Fundamentally, partitioning is achieved by intercepting calls to target OS APIs. Interception is performed at runtime, without the application's knowledge, by modifying the application's memory pointing to the target OS APIs during program initialization and later execution with other addresses pointing to procedures located in Server Stub Module 202. Modification of the application is possible by loading a procedure which will modify addresses with the application and insuring that the address modification procedure is called before the application is called.
|Cited Patent||Filing date||Publication date||Applicant||Title|
|US5228137||Jul 9, 1990||Jul 13, 1993||Mitem Corporation||Method for controlling execution of host computer application programs through a second computer by establishing relevant parameters having variable time of occurrence and context|
|US5261095||Oct 11, 1989||Nov 9, 1993||Texas Instruments Incorporated||Partitioning software in a multiprocessor system|
|US5410698||Oct 12, 1993||Apr 25, 1995||Intel Corporation||Method and system for dynamic loading of software libraries|
|US5537548 *||Jun 14, 1994||Jul 16, 1996||International Business Machines Corporation||Method of computer conferencing by intercepting commands issued by application programs and redirecting to all stations for execution|
|US5544318||Apr 16, 1993||Aug 6, 1996||Accom, Inc.,||Asynchronous media server request processing system for servicing reprioritizing request from a client determines whether or not to delay executing said reprioritizing request|
|US5671225 *||Sep 1, 1995||Sep 23, 1997||Digital Equipment Corporation||Distributed interactive multimedia service system|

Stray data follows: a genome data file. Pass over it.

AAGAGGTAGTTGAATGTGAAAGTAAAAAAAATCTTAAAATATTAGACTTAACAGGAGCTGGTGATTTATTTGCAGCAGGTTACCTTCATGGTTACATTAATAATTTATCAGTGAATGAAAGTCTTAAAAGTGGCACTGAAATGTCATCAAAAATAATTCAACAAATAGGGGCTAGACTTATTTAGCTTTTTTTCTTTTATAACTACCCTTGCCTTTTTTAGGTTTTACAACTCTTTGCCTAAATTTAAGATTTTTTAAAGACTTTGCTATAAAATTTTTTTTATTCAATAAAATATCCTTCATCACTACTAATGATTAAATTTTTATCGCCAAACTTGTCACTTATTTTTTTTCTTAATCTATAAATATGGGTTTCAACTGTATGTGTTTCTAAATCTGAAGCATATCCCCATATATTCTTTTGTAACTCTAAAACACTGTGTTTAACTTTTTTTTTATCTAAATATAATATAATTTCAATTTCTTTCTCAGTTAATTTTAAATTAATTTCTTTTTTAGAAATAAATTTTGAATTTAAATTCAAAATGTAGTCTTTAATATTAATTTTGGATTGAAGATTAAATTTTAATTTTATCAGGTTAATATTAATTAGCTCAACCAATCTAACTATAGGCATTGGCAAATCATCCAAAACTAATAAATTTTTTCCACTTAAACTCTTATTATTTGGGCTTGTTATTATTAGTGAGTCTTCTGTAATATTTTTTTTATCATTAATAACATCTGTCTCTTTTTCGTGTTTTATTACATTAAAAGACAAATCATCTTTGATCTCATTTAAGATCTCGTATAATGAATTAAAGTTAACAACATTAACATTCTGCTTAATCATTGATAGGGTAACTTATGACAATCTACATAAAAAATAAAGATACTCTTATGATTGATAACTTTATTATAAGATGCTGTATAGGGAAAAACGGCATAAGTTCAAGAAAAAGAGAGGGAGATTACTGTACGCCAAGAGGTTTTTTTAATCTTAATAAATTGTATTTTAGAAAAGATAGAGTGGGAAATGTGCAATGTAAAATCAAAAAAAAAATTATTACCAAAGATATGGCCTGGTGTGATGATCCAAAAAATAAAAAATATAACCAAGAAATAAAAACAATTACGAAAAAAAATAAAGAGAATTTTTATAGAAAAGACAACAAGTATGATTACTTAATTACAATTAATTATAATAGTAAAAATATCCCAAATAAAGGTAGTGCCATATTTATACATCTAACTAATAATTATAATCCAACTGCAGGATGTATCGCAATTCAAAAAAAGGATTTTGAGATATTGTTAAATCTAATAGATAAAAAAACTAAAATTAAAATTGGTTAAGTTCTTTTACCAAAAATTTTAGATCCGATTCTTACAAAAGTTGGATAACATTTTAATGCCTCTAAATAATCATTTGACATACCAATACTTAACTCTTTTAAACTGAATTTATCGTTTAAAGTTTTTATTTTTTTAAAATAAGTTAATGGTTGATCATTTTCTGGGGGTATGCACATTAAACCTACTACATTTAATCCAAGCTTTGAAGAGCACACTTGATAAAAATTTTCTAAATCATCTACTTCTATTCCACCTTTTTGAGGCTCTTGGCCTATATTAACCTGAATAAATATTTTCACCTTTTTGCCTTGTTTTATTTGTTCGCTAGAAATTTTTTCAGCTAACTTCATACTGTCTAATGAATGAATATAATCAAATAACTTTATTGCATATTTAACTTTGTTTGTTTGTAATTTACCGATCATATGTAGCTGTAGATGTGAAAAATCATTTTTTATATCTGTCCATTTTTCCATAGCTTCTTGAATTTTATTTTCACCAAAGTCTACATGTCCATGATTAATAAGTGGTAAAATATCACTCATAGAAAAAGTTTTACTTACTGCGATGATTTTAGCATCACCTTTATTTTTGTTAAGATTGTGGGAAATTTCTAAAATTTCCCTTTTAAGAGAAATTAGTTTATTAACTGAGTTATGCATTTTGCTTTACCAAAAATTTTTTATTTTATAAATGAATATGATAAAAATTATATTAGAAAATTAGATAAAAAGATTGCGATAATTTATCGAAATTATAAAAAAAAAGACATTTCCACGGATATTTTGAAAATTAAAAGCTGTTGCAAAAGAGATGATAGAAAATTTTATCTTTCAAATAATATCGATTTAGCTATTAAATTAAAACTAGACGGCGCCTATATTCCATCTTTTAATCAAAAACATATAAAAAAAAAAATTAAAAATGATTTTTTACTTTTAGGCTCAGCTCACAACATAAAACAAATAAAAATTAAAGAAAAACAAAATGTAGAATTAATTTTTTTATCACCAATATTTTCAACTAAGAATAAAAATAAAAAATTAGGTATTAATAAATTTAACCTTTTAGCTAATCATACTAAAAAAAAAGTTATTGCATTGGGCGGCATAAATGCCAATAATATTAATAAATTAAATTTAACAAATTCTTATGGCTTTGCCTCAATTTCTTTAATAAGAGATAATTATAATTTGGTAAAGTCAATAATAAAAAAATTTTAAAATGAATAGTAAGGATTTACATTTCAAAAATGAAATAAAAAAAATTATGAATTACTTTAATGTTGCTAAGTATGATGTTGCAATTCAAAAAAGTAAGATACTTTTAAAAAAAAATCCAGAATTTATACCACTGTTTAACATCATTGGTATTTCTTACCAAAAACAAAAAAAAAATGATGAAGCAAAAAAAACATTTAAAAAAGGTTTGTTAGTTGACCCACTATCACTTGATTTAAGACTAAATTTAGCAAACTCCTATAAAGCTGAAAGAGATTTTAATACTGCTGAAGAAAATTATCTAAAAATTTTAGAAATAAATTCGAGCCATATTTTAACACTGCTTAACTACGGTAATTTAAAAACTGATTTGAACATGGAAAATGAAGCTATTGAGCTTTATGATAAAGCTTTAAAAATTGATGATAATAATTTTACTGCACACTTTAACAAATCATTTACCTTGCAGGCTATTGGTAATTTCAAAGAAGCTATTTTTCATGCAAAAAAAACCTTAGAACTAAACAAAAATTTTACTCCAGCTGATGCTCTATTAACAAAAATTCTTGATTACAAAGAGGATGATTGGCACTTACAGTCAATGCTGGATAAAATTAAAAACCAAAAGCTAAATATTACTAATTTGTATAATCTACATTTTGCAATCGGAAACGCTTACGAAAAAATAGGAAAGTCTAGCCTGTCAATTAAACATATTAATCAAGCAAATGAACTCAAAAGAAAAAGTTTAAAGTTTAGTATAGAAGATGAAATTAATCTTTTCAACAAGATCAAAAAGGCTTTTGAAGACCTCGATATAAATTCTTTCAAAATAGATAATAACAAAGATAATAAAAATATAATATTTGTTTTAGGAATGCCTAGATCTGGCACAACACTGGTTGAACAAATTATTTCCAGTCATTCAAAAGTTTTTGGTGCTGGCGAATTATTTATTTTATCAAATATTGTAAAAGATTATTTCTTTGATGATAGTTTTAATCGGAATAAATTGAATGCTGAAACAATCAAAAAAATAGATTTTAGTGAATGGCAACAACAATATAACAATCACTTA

|US5790423||Jun 14, 1995||Aug 4, 1998||Audible, Inc.||Interactive audio transmission receiving and playback system|
|US5802304||Apr 18, 1996||Sep 1, 1998||Microsoft Corporation||Automatic dialer responsive to network programming interface access|
|US5926624||Sep 12, 1996||Jul 20, 1999||Audible, Inc.||Digital information library and delivery system with logic for generating files targeted to the playback device|
|US6016520 *||Jul 14, 1995||Jan 18, 2000||Microsoft Corporation||Method of viewing at a client viewing station a multiple media title stored at a server and containing a plurality of topics utilizing anticipatory caching|
|US6247148 *||Jun 1, 1993||Jun 12, 2001||Compaq Computer Corporation||Server extension for a computer system|
|US6560651||Jan 19, 1999||May 6, 2003||Audible, Inc.||Digital information library and delivery system with logic for generating files targeting a playback device|
|WO1994014114A1||Nov 29, 1993||Jun 23, 1994||Overlord, Inc.||Interception system and method including user interface|
|WO1995004968A1||Aug 3, 1994||Feb 16, 1995||Forte Software, Inc.||Flexible multi-platform partitioning for computer applications|
|WO1996017306A2||Nov 21, 1995||Jun 6, 1996||Oracle Corporation||Media server|
|1||Laursen et al., "Oracle Media Server: Providing Consumer Based Interactive Access to Multimedia Data", May 1994, SIGMOD 94.|
|Citing Patent||Filing date||Publication date||Applicant||Title|
|US20120317488 *||Jun 13, 2011||Dec 13, 2012||Microsoft Corporation||Techniques for adapting an interpretive run time application to multiple clients|
|U.S. Classification||719/328, 709/203, 719/319|
|International Classification||G06F9/00, G06F9/46|
|Cooperative Classification||G06F2209/542, G06F2209/541, G06F9/54|
|Mar 2, 2006||AS||Assignment|
Owner name: SUN MICROSYSTEMS, INC., CALIFORNIA
Free format text: ASSIGNMENT OF ASSIGNORS INTEREST;ASSIGNOR:TARANTELLA, INC.;REEL/FRAME:017297/0923
Effective date: 20060207
Owner name: SUN MICROSYSTEMS, INC.,CALIFORNIA
Free format text: ASSIGNMENT OF ASSIGNORS INTEREST;ASSIGNOR:TARANTELLA, INC.;REEL/FRAME:017297/0923
Effective date: 20060207
|Mar 13, 2013||FPAY||Fee payment|
Year of fee payment: 4
|Dec 16, 2015||AS||Assignment|
Owner name: ORACLE AMERICA, INC., CALIFORNIA
Free format text: MERGER AND CHANGE OF NAME;ASSIGNORS:ORACLE USA, INC.;SUN MICROSYSTEMS, INC.;ORACLE AMERICA, INC.;REEL/FRAME:037305/0238
Effective date: 20100212